“You fought, and killed? Then how are we different?”


Quite naturally, the sequence that will be talked about above all others is the astonishingly acrobatic laser-beam set piece. Director Alice Troughton really ought to be given a hell of

a lot of credit here. I mean, what a way to get Jenny over with the audience! She may well have been bred for war but, just like her father, she still takes great delight in showing off

her unique abilities.


“Every child of the machine is born with this knowledge. It’s all we know.”


The Doctor’s eventual acceptance of Jenny is down in no small part to Donna, who once again is on terrific form. In fact, despite this story being heavily constructed around the Doctor, both Catherine Tate and Freema Agyeman are incredibly well catered for by Greenhorn’s script. For her part, Donna not only helps to build a bridge between father

and daughter but also gets to unravel the mystery of Messaline. Its Donna’s experience

of temping in libraries that allows her to crack the dates and work out that the “countless generations” of war between the humans and the Hath have actually taken place in just

seven days. Meanwhile, Martha befriends the Hath that captured her, treats his injuries,

and then sembarks on an expedition across Messaline’s barren surface in search of her

lost companions with him.


Incidentally, I really like the Hath. Utterly alien, piscine humanoids that don’t even speak,

yet the viewer can understand every word and even feel compassion for the creatures.

The death of Martha’s Hath is a real moment of sorrow; however, this is as nothing when compared to what was almost one of Doctor Who’s biggest tear-jerking endings.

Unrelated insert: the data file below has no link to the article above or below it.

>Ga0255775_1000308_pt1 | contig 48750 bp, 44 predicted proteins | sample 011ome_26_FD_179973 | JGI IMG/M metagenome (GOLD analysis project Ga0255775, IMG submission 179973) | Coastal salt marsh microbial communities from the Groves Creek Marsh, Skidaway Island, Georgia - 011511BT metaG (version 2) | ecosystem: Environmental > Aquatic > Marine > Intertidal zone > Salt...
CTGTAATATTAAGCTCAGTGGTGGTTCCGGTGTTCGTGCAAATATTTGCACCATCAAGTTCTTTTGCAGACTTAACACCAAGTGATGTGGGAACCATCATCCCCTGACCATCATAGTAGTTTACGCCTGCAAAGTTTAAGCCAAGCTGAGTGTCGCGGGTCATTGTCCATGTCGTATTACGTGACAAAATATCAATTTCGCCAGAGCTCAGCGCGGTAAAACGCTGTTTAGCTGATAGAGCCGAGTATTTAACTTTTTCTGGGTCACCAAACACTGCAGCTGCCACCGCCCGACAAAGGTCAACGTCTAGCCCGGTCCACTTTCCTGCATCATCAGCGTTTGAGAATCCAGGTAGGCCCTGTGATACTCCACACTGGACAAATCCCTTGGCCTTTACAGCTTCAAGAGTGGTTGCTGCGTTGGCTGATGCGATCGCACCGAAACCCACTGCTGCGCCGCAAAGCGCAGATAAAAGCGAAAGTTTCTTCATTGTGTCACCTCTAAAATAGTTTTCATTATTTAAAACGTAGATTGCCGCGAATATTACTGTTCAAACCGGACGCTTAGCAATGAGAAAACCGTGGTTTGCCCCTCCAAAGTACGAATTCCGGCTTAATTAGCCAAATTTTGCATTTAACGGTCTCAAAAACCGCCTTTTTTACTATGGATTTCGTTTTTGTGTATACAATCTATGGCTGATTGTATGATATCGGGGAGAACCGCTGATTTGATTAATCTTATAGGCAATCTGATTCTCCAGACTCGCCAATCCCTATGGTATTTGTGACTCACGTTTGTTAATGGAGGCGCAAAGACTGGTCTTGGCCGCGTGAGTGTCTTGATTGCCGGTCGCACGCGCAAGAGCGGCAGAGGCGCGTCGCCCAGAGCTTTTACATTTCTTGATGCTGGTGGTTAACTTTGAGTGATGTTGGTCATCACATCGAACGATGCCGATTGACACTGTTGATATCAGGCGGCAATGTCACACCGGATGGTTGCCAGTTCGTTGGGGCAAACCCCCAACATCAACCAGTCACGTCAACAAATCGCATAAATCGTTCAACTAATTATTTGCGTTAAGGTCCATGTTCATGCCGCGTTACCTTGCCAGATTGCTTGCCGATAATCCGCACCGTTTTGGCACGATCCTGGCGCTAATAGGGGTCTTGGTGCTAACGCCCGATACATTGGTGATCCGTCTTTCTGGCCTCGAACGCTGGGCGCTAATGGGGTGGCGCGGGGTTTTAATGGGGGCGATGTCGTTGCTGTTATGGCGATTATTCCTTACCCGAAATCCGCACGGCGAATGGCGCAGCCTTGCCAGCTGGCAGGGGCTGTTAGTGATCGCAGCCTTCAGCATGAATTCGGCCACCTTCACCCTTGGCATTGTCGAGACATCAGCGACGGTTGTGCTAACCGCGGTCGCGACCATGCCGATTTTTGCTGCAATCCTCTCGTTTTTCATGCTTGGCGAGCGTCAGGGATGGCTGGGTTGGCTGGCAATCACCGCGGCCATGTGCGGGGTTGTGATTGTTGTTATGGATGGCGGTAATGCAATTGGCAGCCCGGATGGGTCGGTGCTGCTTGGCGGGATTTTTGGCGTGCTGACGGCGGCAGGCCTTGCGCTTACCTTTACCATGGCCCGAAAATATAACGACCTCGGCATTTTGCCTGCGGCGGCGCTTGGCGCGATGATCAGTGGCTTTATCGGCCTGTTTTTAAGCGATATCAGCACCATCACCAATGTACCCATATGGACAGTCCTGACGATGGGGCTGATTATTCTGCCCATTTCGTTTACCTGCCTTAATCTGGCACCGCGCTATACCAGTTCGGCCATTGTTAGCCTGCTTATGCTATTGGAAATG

Early in the episode, the Doctor says that being a Time Lord is about a “…sum of know-ledge. A code. A shared history. A shared suffering”, and through his influence over Jenny

he unwittingly inflicts that suffering on her. True to his ideals, the Doctor locates the locates the colonists’ original terraforming device and smashes it, transforming the planet and end-ing the seven-day war between the humans and the Hath. The look on Jenny’s face as he does this shows just how far she has come. There’s admiration there; even pride.  And so when General Cobb, the one man on Messaline who can’t stand the idea of peace, takes

a pot shot at her Dad, Jenny takes the bullet for him. Just like that.


Tennant and Moffett are so very good in their final scene together. Jenny’s tears and the Doctor’s desperate hope combine to create a truly gut-wrenching, harrowing experience. And because the Doctor’s loss is so personal and so profound, when he grabs a gun and points it at Cobb’s head, there is a genuine sense of doubt in the air. Watching the episode and hearing Murray Gold’s pugnacious score build up to a crescendo, I have to concede

that I really didn’t know what was going to happen. I knew the Doctor wouldn’t execute Cobb in cold blood but, then again, the man had just killed his daughter. The fact that the Doctor even picked up a weapon and put Cobb in fear seemed to suggest that something in the Time Lord’s head had just snapped. But of course, the Doctor never would. He was making a point. The most selfless and profound of points.


“Make the foundation of this society a man who never would!”


Greenhorn’s writing is absolutely outstanding both here and throughout, and thankfully the performances and the production match it every step of the way. This time last year, though

I did rather enjoy Greenhorn’s Lazarus Experiment, I wasn’t entirely won over by it; I thought that the episode felt more like a comic book movie than it did Doctor Who. But The Doctor’s Daughter is a success in every respect - it manages to break new ground for the Doctor, yet still tell a beguiling and wholly traditional Doctor Who story. And, thanks to a last-minute twist, the door is always open for Jenny for return. I for one am hoping that the Doctor’s daughter (as played by the Doctor’s gorgeous daughter!) is well on her way to becoming the Doctor’s next companion…


Copyright © E.G. Wolverson 2008